NEVER HAVE I EVER
How to build an anonymous platform for teenagers to share their embarrassing experiences?
MFA Products of Design
UX/UI Design, Service Design
Never Have I Ever is the service lens of my thesis — A Mask That Reveals: Exploration and Expression Through Anonymity.
Never Have I Ever is a platform for teenagers to share their awkward experiences anonymously with their friends. It has an advanced system which can provide a 100% safe space and avoid rumors and bullying, which always happens on anonymous platforms, by directly not allowing people to post. Instead, users choose their answers for the pre-written questions. For the experiences they admit to, they can check how many of their friends had the same experience.
Everyone does uncomfortable things when they are young. That’s ok. They are still in the process of learning. But for most of the teenagers, they feel ashamed to mention those experiences and afraid of people judging them. As they don’t communicate, they never have a chance to know the same thing also happened to others. They keep their secret, and keep feeling bad about themselves.
Never Have I Ever provides a chance for teenagers to share their embarrassing experiences without their name and see how many of their friends did the same things before, which can help them turn awkwardness into empathy, and have a better understanding of their past.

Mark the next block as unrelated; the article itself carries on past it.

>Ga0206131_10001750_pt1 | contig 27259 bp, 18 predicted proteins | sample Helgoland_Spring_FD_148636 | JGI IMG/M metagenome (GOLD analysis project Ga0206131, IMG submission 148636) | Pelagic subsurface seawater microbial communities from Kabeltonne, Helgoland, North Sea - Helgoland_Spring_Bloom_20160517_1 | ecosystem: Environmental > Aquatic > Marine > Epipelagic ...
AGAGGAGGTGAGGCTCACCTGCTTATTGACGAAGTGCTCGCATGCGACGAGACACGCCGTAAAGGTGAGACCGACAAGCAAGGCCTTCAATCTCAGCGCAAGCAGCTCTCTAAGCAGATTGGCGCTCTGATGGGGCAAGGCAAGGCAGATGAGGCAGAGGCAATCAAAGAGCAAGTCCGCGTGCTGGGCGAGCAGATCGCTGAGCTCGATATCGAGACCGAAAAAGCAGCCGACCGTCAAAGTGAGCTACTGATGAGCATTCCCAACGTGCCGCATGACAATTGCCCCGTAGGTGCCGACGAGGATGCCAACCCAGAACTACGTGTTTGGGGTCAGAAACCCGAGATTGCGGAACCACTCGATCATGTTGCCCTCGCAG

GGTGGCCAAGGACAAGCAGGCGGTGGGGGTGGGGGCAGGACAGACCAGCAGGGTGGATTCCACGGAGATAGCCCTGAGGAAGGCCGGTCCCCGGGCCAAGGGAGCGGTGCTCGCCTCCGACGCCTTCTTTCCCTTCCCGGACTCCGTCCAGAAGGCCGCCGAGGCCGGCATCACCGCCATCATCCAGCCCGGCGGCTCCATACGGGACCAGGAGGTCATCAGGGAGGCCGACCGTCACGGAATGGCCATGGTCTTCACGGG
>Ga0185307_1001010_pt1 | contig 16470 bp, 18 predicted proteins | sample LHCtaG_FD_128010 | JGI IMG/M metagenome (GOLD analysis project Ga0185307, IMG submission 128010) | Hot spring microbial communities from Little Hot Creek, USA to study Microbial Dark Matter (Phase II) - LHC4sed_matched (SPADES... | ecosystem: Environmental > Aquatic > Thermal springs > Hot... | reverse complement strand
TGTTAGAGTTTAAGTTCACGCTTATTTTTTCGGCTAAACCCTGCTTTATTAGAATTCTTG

Anonymous social networking platforms always have bad reputations around violence, rumors, and bullying. Popular anonymous social networking apps, such as Yik Yak or Secret, shut down for those reasons. I started questioning why people have those behaviors when they hide their identities, and created this innovative anonymous social networking platform.
Anonymous social networking apps are not a new idea. Lots of companies have tried with a positive purpose, but most of them failed because users showed their dark side, by posting rumors and bullying.
From my market research, the most popular 3 Apps: Secret, launched at 2013, once had received $35 million in funding, shut down at 2015; Yik Yak, launched at 2013, once valued at $400 million, shut down at 2017; Whisper, launched at 2012, struggled with its business model and started laying off this year. When rumor and bullying started to spread out and created a bad user experience, the red ocean became the dead ocean.
A traditional anonymous social networking app usually work like this: people post their secret anonymously, and others can comment on those secrets anonymously (some apps use real-world social networks, while others do not). What happened was, at some point, rumors and bullying started to spread out, and suddenly lost control. When user experiences became bad, nothing could save them.
After asking the cause of the problem, I found out the most direct way to solve the problem, simply by not allowing people to post.
Instead, users choose their answers for the pre-written questions. For the experiences they admit to, they can check how many of their friends had the same experience. If they answer no, it will skip to the next question. The app also sends secret anonymously to their cell phone contacts via text messaging to encourage their friends to interact with them.